Charles Ferrall and Dougal McNeill's book analyses the vast literary response to the 1926 General Strike. The Strike not only drew writers into political action but inspired literature that served to shape twentieth-century British views of class, culture and politics. While major figures active at the time wrote on or responded to this crucial moment, this is the first volume to address their respective works. Ferrall and McNeill show how novels then in progress, such as Virginia Woolf's To the Lighthouse and D. H. Lawrence's Lady Chatterley's Lover, were affected by the Strike, as well as the ways in which it has been remembered from the 1930s to the present. Their study sheds new light on the relationship between politics and literature of the modernist era.Few literary circles have made self-mythologising as central to their poetic projects as the figures around W. H. Auden. ... Thirtiesa#39;1 becomes, in Stephen Spendera#39;s phrase, a#39;the decade in which young writers became interested in politics.a#39;2 Theanbsp;...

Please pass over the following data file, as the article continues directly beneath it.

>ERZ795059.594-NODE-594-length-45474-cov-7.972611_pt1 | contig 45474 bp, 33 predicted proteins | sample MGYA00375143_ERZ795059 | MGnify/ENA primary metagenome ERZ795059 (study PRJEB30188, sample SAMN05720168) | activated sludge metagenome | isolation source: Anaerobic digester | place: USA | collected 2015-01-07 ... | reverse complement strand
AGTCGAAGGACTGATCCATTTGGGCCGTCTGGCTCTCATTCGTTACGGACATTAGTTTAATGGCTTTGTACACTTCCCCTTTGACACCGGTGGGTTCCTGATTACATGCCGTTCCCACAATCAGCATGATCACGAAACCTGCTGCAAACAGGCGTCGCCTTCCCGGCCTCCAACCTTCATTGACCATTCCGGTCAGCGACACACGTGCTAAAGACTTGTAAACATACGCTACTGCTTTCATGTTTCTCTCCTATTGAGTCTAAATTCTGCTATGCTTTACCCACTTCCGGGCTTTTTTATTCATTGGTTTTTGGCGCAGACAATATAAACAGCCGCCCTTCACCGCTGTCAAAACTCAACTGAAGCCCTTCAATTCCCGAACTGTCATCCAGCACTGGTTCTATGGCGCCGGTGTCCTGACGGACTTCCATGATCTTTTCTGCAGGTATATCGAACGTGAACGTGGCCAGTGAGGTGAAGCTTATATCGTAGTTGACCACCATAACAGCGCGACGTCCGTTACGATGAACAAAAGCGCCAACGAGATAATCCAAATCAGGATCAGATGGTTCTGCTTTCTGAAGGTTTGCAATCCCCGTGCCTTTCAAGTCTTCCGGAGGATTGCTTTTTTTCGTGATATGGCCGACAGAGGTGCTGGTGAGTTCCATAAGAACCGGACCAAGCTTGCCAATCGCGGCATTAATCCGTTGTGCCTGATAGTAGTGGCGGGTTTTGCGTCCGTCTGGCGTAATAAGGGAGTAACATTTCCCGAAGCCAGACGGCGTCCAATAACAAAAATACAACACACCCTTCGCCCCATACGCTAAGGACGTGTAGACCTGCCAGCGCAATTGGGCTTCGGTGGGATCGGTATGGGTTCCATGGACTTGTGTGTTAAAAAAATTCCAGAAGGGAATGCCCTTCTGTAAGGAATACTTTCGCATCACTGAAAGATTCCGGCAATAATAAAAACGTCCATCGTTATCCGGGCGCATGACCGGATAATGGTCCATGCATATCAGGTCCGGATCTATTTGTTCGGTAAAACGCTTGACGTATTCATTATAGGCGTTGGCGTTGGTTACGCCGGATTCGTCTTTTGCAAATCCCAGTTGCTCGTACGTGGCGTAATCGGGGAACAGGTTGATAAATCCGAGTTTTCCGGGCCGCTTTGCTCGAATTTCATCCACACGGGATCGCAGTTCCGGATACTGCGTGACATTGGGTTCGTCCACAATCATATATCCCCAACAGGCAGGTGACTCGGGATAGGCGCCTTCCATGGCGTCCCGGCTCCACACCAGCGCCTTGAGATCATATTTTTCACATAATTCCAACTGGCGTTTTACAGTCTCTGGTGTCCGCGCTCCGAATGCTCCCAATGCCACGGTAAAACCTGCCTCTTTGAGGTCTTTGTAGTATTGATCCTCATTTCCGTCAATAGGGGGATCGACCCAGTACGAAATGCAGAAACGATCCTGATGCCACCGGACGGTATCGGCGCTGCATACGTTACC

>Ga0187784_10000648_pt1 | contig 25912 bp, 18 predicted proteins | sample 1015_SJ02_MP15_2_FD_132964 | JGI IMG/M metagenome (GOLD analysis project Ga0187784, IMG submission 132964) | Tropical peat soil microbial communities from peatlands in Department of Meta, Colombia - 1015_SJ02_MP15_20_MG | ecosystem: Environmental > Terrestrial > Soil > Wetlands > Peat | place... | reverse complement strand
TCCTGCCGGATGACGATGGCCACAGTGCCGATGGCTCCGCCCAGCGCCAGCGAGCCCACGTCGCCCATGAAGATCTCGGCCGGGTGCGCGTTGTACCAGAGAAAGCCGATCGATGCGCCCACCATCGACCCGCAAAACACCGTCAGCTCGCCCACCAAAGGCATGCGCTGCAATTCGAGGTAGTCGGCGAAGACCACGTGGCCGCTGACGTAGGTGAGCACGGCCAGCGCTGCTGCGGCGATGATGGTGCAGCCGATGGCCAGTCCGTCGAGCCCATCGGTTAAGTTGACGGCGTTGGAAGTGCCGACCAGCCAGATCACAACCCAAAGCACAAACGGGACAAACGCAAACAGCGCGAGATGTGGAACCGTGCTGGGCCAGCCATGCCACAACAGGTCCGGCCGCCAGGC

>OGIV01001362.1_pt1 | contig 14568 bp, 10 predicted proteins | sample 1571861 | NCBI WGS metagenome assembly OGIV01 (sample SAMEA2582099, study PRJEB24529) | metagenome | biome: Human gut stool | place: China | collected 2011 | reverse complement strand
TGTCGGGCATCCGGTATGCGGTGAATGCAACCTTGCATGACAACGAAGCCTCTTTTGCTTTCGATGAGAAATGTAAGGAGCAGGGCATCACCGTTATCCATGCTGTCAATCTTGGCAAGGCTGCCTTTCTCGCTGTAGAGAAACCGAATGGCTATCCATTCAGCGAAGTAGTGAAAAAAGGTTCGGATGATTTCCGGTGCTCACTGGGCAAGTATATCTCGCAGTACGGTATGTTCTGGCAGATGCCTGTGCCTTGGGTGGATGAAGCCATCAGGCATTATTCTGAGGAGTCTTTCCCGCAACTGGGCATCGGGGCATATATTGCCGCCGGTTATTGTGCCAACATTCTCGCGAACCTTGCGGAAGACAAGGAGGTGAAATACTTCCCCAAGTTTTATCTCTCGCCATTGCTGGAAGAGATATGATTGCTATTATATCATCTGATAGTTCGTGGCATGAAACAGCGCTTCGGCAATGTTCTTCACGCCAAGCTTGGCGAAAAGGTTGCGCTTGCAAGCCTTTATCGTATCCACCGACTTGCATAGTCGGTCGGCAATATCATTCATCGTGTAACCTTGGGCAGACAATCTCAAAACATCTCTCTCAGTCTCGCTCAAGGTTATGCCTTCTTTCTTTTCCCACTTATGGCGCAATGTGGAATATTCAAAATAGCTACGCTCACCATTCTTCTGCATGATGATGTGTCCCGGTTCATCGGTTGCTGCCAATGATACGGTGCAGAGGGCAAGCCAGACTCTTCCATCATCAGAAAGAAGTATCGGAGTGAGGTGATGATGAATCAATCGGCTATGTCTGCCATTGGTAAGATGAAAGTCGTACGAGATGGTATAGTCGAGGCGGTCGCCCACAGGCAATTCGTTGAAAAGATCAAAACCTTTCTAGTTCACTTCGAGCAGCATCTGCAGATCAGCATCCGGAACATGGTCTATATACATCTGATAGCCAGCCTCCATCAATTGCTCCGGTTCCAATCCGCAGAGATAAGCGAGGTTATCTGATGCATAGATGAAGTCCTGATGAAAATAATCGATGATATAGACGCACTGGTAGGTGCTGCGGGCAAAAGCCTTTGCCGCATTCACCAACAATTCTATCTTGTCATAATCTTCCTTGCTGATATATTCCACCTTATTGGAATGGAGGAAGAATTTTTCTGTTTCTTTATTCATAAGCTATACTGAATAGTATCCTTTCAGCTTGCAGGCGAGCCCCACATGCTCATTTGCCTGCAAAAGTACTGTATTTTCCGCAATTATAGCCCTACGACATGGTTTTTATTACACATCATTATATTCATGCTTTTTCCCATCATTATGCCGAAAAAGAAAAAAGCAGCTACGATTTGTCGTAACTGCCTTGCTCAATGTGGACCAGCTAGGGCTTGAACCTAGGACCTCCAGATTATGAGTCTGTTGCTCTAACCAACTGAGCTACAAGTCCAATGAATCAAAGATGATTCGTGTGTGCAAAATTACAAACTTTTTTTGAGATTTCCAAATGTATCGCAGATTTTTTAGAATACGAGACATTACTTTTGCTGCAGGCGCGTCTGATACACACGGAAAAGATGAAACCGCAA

|Title||:||Writing the 1926 General Strike|
|Author||:||Charles Ferrall, Dougal McNeill|
|Publisher||:||Cambridge University Press - 2015-02-28|